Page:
One of the more intriguing chapters in the history of Starbucks is Joe Magazine. This was a magazine produced by Starbucks in the summer of 1999 in partnership with Time Inc. There is a good archived Seattle Times article about this magazine here. Before I talk about Joe Magazine I first want to say that for over a year, I have wanted to write an article about this magazine. The problem was that I didn't own a copy of it. I have been looking high and low for Joe Magazine, and was beginning to think that it would be impossible to find a nice copy of a twelve-year-old Starbucks-produced magazine. Would I have pay a small fortune for it? I remembered reading a Seattle Times news article that stated that Howard Schultz keeps a rack of these magazines in his office. I can't find that link at the moment. I had looked for the Joe Magazine for so long that I was beginning to feel desperate. Would I have to sneak into Howard's office and "borrow" a copy of the magazine? ;) I quickly discarded this idea once I ran through the litany of criminal charges that could arise from such conduct. Bad idea! However not too long ago, I finally found one. Where did I find it? It was a mere $5.99 buy-it-now purchase on Ebay. I definitely would have paid more than that! And to boot, the purchase came with two of the same magazine: Each of the two magazines have a unique cover though the content inside is the same. One of the two magazines came as a partner preview version with a letter from Howard Schultz. Like a previous episode of a failed beverage called Mazagran, Joe Magazine tanked. After many Google searches, I found this quote by Howard Schultz which apparently is found in a book called Contemporary Business 2009 Update by Louis E. Boone:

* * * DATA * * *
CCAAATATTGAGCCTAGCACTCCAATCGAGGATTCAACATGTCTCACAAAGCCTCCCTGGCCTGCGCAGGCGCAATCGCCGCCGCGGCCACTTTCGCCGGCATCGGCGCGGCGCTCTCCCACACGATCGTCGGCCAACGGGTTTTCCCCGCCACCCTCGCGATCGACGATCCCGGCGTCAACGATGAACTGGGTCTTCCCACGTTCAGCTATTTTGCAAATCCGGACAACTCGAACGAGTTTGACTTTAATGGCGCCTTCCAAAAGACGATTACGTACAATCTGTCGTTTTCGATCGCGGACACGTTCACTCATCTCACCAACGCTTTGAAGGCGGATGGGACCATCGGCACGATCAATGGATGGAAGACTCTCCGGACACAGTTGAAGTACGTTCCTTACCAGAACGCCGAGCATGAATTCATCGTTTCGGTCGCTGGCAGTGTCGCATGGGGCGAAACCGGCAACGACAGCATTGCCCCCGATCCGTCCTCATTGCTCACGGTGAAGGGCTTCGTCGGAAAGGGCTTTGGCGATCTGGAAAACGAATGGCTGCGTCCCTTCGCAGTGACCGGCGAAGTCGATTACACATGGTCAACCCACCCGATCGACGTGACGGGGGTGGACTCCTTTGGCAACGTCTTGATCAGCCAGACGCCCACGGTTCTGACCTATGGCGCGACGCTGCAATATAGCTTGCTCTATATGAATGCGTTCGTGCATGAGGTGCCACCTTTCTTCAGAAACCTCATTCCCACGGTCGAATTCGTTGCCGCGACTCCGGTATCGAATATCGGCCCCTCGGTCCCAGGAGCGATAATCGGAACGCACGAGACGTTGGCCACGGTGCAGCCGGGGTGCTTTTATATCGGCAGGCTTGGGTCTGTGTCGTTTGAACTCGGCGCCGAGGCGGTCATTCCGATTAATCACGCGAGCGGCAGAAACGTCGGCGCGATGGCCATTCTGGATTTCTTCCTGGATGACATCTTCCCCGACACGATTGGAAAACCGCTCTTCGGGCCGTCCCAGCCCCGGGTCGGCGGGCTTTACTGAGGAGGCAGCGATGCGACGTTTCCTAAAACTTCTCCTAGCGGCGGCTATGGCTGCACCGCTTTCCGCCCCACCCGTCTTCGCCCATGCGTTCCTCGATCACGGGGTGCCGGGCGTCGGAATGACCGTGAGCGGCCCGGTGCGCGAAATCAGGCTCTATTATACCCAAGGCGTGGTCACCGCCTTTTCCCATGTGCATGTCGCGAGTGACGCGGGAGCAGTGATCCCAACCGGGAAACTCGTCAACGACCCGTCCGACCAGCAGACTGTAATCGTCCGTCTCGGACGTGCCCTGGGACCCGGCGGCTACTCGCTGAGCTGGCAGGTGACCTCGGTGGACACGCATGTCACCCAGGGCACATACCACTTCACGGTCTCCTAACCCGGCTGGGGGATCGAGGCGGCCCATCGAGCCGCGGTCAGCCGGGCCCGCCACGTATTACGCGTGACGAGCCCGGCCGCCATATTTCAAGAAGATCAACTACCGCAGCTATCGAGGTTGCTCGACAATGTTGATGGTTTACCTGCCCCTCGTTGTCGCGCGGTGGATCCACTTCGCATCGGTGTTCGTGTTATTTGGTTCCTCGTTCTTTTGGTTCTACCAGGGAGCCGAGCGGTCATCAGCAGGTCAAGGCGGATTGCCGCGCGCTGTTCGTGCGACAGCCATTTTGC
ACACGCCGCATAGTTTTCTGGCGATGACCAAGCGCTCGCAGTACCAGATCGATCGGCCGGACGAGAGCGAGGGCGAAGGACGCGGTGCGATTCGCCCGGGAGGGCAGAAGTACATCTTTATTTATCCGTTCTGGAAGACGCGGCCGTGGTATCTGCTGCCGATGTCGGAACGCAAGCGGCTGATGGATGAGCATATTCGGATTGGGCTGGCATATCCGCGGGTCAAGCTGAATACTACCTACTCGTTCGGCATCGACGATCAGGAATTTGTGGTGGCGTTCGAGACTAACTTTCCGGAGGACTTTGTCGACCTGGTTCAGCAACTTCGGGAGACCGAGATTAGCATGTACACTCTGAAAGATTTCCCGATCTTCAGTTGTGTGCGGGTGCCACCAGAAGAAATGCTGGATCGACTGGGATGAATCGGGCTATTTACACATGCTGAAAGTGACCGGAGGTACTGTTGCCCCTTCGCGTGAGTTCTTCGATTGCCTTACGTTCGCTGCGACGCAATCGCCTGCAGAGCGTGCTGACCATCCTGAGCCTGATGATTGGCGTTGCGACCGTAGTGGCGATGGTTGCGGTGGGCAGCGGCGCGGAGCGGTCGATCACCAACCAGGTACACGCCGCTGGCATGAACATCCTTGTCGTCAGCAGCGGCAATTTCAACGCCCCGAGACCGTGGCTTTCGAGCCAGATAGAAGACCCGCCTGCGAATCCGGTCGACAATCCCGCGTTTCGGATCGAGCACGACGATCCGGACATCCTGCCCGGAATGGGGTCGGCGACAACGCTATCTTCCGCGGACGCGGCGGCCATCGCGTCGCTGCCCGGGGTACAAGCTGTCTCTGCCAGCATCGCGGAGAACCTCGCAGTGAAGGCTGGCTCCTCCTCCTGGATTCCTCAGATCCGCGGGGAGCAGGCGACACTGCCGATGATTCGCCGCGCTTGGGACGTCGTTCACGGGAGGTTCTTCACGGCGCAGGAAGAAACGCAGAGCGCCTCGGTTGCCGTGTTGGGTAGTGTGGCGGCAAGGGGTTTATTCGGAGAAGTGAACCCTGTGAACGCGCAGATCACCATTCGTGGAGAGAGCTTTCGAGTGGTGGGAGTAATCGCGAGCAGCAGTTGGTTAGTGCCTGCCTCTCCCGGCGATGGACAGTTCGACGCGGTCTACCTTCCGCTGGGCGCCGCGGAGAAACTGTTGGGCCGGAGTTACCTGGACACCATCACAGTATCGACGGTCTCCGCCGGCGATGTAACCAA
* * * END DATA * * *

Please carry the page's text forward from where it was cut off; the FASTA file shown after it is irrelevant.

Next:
"Howard Schultz, founder and CEO of Starbucks Coffee said, 'I took Starbucks into the magazine business with Joe - my idea. Nobody read it. Since Joe failed, I've kept a rack of issues in my office so everyone can see the magazine and realize we shouldn't hide behind our mistakes and we should have the courage to keep pushing by not embracing the status quo. I keep that there as a memento. It was an embarrassing defeat and we lost a fair amount of money, but sometimes you have to have the courage to fail.'"
Joe Magazine survived through just three issues before Starbucks pulled the plug on it. A Seattle Times article details that by less than one year after its launch, Starbucks knew that the magazine was not attracting readers.
Twelve years later, the magazine is a fascinating flash back to 1999. The magazine featured here in this article had the theme of "trust" and the content featured "trust" in both articles and photos. I notice that some of the content was a little esoteric and abstract. The content attracted well-known contributors, including Doug Coupland. The Coupland article describes the modern office cubicle as a coffin.
Another incredibly interesting thing about looking back at this is simply looking at the ads. The 1999 ad for a Nokia phone makes me laugh a little! Phones have changed a lot in the past twelve years! And notice there is an advertisement for the movie The Haunting. Don't miss the letter from Howard Schultz to Starbucks partners. Last but not least, the 1999 ebay ad is interesting too!
Hope you enjoyed this flash back to 1999! Please tell me what you think.